Thats a standard argument for compatibilism. It isn't considered a proof of compatibilism, because that would require assuaging all the worries that people have, and not just the subset compatibilist have ready answers for. I've already put forward another issue which is harder to answer from the compatibilist perspective: making a difference.

comment by Aleksi Liimatainen (aleksi-liimatainen) · 2019-08-11T09:34:33.480Z · score: 1 (1 votes) · LW · GW

Are you sure that isn't the same type of confusion? The way your decision process goes does make a difference to the outcomes of the universe. Again, being predictable-in-principle is a property of the process, not an external imposition.

comment by TAG · 2019-08-11T17:14:48.424Z · score: 0 (2 votes) · LW · GW

If my decision making process could not be different , how does it make a difference? I have already covered the difference between logical counterfactuals and real countefactuals.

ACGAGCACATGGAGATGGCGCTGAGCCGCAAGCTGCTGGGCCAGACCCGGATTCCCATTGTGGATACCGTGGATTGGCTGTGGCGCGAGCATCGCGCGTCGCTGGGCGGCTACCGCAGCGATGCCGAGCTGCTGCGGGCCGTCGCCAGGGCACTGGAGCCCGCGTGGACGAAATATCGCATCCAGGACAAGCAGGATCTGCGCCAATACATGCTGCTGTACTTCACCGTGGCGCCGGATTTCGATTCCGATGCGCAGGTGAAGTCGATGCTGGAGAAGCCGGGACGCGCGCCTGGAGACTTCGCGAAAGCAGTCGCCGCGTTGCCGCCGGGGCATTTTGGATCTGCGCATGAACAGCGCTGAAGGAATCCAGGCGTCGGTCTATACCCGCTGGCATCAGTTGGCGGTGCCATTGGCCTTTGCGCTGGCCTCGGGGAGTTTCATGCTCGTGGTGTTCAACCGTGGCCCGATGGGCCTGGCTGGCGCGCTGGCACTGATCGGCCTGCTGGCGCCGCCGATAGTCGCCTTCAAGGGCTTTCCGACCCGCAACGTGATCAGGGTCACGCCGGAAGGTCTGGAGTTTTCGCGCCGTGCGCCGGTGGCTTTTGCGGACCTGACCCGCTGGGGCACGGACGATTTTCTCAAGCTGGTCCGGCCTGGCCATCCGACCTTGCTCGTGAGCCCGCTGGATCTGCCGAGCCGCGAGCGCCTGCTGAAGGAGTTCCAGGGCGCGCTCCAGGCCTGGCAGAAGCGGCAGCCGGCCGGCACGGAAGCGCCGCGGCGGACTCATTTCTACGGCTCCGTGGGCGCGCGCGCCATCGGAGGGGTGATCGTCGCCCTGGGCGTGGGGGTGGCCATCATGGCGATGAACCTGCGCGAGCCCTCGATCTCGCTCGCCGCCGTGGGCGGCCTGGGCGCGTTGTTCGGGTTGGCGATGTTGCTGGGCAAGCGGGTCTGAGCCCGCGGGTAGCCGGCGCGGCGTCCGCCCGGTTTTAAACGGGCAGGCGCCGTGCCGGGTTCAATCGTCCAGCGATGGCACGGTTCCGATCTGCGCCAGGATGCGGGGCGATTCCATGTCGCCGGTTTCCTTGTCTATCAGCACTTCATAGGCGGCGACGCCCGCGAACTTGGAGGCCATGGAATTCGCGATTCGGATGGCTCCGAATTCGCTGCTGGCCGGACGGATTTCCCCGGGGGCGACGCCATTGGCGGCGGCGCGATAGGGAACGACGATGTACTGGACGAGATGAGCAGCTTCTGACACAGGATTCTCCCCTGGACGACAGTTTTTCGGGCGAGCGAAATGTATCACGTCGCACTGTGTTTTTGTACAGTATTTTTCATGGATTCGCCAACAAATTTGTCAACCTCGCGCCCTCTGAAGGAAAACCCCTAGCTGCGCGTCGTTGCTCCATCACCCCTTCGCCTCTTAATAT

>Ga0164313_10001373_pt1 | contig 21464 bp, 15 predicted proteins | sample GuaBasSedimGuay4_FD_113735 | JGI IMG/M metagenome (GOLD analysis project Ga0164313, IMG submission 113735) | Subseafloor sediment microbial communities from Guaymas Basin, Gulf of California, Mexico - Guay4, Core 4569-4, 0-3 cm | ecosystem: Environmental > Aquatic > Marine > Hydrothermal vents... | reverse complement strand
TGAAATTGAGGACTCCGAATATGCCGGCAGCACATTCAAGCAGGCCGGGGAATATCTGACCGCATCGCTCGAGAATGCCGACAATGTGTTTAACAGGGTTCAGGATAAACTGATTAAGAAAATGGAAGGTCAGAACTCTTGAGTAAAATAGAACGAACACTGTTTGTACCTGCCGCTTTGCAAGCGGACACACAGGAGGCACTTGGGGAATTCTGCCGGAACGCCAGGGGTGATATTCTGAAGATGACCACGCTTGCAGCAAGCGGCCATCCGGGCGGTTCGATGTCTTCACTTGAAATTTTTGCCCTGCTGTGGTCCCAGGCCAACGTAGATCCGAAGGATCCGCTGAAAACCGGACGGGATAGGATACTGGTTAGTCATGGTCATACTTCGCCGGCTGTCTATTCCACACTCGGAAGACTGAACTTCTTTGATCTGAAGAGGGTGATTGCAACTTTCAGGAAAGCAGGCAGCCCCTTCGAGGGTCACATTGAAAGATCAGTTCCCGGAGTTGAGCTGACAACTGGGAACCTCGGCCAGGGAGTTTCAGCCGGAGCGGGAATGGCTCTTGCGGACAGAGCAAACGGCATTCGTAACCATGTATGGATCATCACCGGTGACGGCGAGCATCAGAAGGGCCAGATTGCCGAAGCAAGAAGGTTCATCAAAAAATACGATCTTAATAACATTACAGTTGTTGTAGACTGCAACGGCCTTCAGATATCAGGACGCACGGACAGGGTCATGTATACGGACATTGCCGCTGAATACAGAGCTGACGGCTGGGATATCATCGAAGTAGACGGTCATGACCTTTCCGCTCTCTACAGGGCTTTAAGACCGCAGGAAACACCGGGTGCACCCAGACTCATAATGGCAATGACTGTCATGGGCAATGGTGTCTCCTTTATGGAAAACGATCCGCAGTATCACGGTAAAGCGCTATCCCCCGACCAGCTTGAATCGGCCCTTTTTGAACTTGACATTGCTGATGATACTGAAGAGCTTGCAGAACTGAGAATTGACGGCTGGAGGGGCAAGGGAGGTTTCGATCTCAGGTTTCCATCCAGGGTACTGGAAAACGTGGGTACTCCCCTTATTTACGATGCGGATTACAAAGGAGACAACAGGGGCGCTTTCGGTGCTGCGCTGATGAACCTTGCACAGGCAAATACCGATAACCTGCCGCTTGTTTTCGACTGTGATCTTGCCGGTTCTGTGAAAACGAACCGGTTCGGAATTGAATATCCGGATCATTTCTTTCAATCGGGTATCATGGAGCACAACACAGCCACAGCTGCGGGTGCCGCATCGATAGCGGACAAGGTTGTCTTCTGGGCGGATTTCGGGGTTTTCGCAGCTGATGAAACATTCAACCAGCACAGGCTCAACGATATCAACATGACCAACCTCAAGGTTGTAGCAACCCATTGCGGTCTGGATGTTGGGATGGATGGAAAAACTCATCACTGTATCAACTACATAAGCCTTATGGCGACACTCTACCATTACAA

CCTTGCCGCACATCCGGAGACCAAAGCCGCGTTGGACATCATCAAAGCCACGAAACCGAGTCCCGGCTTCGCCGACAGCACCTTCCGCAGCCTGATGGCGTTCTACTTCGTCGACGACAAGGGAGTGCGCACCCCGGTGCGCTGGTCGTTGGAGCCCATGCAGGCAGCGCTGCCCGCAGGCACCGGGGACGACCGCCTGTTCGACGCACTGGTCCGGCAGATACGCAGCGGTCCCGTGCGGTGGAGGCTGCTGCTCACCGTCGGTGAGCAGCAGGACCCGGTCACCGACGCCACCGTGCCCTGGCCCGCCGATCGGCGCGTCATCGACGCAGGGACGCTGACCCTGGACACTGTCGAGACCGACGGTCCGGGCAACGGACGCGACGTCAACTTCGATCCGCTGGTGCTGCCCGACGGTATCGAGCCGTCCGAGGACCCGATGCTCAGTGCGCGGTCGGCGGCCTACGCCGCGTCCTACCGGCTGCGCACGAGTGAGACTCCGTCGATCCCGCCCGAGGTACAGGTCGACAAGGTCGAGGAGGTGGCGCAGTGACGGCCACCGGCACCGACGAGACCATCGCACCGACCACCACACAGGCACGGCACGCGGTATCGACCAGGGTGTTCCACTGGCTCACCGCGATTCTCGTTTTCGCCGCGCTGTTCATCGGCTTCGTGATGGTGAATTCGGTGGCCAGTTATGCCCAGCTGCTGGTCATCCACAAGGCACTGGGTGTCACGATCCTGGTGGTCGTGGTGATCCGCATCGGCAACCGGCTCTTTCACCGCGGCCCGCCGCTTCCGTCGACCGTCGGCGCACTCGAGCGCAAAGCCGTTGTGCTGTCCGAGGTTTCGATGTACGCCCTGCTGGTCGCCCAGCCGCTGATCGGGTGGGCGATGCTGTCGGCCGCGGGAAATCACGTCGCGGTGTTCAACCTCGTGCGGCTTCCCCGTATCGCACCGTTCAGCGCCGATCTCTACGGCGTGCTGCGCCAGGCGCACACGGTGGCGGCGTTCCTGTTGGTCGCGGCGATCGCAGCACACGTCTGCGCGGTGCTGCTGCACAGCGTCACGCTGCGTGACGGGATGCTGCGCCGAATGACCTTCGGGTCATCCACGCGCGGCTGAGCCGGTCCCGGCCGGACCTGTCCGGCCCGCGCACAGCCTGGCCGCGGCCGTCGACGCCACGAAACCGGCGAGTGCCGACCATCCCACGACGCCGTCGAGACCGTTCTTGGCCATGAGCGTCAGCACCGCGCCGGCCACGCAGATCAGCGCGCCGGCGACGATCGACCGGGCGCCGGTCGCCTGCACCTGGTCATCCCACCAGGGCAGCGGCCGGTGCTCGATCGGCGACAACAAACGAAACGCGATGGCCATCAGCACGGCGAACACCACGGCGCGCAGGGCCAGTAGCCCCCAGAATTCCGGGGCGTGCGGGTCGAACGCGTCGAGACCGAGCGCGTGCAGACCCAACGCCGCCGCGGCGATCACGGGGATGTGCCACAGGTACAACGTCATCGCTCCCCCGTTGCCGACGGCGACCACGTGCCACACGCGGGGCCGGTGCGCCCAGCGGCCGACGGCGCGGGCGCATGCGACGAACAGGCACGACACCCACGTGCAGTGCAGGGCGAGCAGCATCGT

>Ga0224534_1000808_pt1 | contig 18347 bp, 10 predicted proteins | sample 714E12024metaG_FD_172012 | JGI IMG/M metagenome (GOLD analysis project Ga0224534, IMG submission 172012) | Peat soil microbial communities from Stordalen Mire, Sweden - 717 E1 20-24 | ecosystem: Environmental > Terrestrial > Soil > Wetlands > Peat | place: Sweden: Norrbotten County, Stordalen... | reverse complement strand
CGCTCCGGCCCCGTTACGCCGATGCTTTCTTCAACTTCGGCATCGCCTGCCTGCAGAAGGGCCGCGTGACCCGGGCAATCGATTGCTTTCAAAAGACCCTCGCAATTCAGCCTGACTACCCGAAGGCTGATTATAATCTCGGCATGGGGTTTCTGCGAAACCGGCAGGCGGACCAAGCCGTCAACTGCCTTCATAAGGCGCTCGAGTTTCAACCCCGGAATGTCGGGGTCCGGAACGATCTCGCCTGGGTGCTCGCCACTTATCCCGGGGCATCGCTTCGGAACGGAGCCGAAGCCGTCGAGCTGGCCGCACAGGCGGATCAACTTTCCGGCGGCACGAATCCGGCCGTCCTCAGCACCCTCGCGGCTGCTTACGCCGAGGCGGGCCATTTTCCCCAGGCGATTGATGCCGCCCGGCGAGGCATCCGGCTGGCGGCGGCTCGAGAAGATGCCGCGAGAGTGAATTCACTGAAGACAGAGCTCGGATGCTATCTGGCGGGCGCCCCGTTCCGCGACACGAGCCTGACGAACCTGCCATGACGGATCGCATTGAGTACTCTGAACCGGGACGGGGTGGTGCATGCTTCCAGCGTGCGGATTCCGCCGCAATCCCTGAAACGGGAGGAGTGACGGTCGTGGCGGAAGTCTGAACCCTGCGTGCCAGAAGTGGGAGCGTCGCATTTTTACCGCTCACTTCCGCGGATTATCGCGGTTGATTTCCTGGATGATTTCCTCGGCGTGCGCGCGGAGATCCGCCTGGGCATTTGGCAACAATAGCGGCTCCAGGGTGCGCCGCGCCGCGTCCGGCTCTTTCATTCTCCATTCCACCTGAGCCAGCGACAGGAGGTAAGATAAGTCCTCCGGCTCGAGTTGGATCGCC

comment by Aleksi Liimatainen (aleksi-liimatainen) · 2019-08-11T18:47:08.203Z · score: 1 (1 votes) · LW · GW

You consider a number of choices. You judge them according to your decision criteria and choose the one that seems best. What difference does it make if some hypothetical omniscient observer could tell in advance which choice you'll make? You'll still choose just one, and you want it to be the best one.

In what sense is the unchosen counterfactual a real one?

comment by TAG · 2019-08-12T10:37:14.553Z · score: 0 (2 votes) · LW · GW

You consider a number of choices. You judge them according to your decision criteria and choose the one that seems best. What difference does it make if some hypothetical omniscient observer could tell in advance which choice you’ll make? You’ll still choose just one, and you want it to be the best one.